Corporal punishment: should you spare the rod and spoil the child?
The saying ‘spare the rod and spoil the child’ is popular all over Nigeria. Parents believe in corporal punishmentas a form of discipline. Schools and religious organisations are not left out of using the threat of pain to get children to follow rules. In Nigeria, there are many news stories of children being flogged to death by their parents and teachers.
Is flogging a child or dishing out pain the best form of discipline? And if not, what is the best way to correct a child? Before we answer these questions, you should first of all know what corporal punishmentis.
What is corporal punishment?
Lots of Nigerians have experienced corporal punishment. Parents have been known to routinely flog children who have erred. This is to make sure the child never repeats whatever had needed correcting. In schools, children in primary and secondary schools get caned for going to school late, not turning in their homework, being disrespectful to teachers, and a host of other offenses.
Corporal punishment has been normalized to the point that parents who don’t believe in inflicting physical pain on children are seen by some as spoiling their kids.
The Council of Europe defines corporal punishmentas any punishment through which physical force is used with the intention of causing pain or discomfort. The term has Latin roots, as the word corporal derives from the Latin word corpus—meaning body. The use of physical punishment to correct behavior isn’t new. In fact, this practice is as old as time.
Some forms of corporal punishment
Most times, physically punishing a child doesn’t begin and end with spanking them on strategic parts of their body. According to the Centre for Parenting Education, most children have to endure:
Being forced to swallow harmful substances
In Nigeria, other severe forms of punishment include:
Being forced to contort their bodies into painful positions and maintain it (eg. Pick pin, etc.)
Having harmful substances rubbed on their bodies (ground pepper in the eyes and genitals)
Intensive exercises and drills
Why do some parents beat their children?
Young people who were hit by adults grow up and become parents who also hit their children. Given that these parents, who also experienced corporal punishment, readily use this form of discipline, why do they repeat the cycle when they know just how harmful it is?
The excuse some of these parents and people in positions of authority give is that:
• They believe hitting children will make them grow and become well-behaved members of society
• The fear of being punished will deter children from acting out or behaving badly
• Children who aren’t flogged will grow wild because they are learning that their actions have no consequences
• Culturally, corporal punishmentis an acceptable form of discipline
• They themselves were flogged and they turned out fine
Child abuse or discipline?
Recently, there’s been a lot of debate about the short-term and long-term effects of corporal punishment. People are speaking out against violence against children. Sweden was the first country to ban corporal punishmentin 1979, and 53 countries have also effected the ban since then.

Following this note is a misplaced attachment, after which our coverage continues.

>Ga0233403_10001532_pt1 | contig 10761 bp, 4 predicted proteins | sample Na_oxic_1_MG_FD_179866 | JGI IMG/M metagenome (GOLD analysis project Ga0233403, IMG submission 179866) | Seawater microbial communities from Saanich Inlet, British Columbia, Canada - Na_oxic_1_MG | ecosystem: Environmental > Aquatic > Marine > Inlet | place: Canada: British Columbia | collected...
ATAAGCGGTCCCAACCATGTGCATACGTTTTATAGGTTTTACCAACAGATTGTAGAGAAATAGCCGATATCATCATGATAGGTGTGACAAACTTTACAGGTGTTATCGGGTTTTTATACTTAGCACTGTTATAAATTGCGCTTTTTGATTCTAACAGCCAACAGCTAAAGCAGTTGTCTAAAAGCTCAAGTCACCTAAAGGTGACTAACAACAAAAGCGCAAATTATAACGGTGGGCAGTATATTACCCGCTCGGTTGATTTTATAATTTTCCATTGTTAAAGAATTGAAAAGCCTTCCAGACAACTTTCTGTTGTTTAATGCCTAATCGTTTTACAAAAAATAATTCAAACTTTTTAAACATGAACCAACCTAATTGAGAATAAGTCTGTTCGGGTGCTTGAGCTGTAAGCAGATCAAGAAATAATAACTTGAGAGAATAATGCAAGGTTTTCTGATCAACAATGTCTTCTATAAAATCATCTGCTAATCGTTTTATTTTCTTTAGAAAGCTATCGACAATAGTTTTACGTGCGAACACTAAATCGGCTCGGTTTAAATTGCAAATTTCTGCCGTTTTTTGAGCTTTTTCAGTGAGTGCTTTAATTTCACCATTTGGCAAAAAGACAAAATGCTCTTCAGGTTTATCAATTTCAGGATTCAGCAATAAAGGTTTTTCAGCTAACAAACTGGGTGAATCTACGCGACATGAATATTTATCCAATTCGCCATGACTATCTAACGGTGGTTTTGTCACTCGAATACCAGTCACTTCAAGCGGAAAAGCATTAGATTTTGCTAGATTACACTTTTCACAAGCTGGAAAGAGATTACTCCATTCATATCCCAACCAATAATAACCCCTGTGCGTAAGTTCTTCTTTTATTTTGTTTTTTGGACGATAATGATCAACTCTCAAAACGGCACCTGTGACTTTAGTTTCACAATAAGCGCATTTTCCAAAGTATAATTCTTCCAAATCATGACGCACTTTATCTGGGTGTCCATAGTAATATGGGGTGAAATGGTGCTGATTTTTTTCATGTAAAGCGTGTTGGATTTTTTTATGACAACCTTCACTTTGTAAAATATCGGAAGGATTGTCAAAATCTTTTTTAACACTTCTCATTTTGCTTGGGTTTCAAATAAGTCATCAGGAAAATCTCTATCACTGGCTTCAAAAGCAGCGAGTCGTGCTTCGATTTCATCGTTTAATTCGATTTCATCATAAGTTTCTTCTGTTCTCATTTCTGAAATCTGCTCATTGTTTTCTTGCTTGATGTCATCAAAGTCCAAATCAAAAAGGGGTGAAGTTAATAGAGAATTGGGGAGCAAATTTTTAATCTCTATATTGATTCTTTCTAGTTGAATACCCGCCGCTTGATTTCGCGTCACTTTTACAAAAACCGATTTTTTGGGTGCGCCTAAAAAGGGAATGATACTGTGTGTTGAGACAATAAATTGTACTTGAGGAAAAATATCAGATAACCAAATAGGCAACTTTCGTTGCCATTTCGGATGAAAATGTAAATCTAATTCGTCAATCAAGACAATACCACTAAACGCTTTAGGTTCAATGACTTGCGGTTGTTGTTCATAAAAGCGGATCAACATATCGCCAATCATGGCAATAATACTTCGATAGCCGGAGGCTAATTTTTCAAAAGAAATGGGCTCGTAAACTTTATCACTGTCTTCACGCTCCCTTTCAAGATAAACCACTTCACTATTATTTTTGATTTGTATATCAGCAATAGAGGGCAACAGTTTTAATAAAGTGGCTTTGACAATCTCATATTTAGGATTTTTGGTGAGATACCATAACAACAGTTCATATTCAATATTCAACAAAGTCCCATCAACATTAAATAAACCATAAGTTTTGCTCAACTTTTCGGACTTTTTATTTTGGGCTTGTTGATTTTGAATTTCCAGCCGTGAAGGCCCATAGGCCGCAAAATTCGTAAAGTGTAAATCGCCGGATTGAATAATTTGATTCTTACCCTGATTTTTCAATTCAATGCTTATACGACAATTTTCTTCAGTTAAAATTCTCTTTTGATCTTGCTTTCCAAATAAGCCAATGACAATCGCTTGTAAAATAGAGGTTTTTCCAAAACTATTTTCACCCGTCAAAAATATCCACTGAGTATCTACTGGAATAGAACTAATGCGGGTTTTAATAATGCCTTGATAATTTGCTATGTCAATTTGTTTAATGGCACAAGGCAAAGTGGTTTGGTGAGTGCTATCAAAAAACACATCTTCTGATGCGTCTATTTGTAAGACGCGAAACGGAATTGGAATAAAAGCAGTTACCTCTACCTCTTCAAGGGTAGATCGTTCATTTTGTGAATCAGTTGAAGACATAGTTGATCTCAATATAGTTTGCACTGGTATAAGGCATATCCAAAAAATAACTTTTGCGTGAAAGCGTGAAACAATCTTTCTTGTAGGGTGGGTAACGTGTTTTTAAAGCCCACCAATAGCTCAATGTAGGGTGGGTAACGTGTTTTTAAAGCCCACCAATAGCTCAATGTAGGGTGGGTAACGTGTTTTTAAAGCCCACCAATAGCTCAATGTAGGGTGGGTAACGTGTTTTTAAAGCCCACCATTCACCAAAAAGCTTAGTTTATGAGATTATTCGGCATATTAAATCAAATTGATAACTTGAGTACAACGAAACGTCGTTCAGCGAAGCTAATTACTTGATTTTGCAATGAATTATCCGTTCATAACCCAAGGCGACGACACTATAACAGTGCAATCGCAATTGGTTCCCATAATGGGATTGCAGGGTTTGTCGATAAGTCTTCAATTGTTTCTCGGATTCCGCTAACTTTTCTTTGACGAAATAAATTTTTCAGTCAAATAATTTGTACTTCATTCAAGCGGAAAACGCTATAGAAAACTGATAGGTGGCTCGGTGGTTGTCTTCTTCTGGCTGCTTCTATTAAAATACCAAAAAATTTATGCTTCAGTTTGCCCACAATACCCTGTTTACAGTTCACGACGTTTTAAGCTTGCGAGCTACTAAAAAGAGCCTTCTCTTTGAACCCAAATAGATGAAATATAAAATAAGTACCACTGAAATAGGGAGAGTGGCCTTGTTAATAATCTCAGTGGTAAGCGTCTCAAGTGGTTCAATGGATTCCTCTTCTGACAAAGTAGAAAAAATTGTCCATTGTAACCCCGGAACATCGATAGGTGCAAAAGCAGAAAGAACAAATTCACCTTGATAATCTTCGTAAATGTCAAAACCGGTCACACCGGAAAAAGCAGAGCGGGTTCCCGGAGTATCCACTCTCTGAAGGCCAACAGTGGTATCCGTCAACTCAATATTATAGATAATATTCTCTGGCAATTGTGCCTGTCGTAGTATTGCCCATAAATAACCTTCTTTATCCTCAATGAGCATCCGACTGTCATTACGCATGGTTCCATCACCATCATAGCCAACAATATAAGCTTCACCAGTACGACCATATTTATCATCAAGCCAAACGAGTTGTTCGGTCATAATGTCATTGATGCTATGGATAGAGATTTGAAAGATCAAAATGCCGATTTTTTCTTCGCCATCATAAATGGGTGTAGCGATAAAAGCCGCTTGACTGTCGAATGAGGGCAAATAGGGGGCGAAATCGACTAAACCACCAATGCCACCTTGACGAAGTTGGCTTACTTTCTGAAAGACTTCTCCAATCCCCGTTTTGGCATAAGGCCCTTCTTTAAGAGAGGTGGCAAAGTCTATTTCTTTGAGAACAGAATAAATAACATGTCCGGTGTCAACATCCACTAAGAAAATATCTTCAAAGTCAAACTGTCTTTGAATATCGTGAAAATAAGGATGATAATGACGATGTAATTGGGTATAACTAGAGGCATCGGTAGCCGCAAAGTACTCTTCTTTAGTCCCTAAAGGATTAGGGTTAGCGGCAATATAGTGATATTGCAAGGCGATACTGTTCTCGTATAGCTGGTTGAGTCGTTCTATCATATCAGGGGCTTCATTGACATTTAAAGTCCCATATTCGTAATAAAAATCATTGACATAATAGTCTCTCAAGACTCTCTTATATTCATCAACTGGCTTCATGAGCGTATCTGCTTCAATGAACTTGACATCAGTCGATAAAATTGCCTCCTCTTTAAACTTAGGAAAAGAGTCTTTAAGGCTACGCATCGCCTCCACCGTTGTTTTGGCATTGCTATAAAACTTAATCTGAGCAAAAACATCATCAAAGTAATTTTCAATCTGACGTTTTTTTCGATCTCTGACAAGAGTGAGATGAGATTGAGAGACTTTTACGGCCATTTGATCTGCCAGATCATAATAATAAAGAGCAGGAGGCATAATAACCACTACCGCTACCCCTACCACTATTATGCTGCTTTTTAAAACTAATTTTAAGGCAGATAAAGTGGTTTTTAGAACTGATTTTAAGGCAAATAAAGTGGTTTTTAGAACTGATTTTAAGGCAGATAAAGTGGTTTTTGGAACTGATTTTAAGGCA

Experts have identified the negative effects of corporal punishmentto include:
1. Children will learn that it is okay for people who love them to also hurt them
2. By hitting a child, you are teaching the child that they are allowed to be violent towards people who are smaller or more vulnerable
3. Children will grow to resent parents who hit them
4. Hitting a child is a surefire way of turning them into aggressive bullies who see nothing wrong with picking on others
5. It breeds fear, which can make a child distant from parents to the point that they can’t confide in their loved ones
6. The child will believe that violence is the only way to resolve differences
7. It humiliates the child
8. Corporal punishment can allow sexual abuse to breed undetected since the child will be afraid of reporting offenders to their parents because of the fear of punishment
9. It could cause self-esteem issues
Constructive discipline: how to correct a child without hitting
Convincing people to forego the age-long practice of beating children will require teaching them alternative ways of discipline. Correction doesn’t have to hurt!
• Teach your children to talk about how they feel
You will have to get your child to verbally express how they feel when they are upset rather than just acting out their feelings. This way, they are less likely to do something that might make you hit them.
• Let the situation pass
You can postpone dealing with a difficult situation until everyone’s head is cooler. Acting in the heat of the moment might cause you to do something you will regret
• Their actions can have other consequences apart from physical pain
Parents and people in positions of authority can take away certain privileges when a child errs. You can also take away toys.
• Reward them for good behaviour
As much as you would discipline them when they don’t behave well, you should also learn to reward them (with praise or gifts) when they are on their best behaviour. This is a great way to teach them what is acceptable and what isn’t.
• Work on your anger
Most parents resort to corporal punishmentin the heat of anger. Counting from one to 10 and physically removing yourself from the situation until you are calm enough to deal with it helps you control the impulse to hit.
• Teach your kids what is right and what is wrong
When it comes to parenting, communication is key. Let your children know what is acceptable behaviour and what isn’t.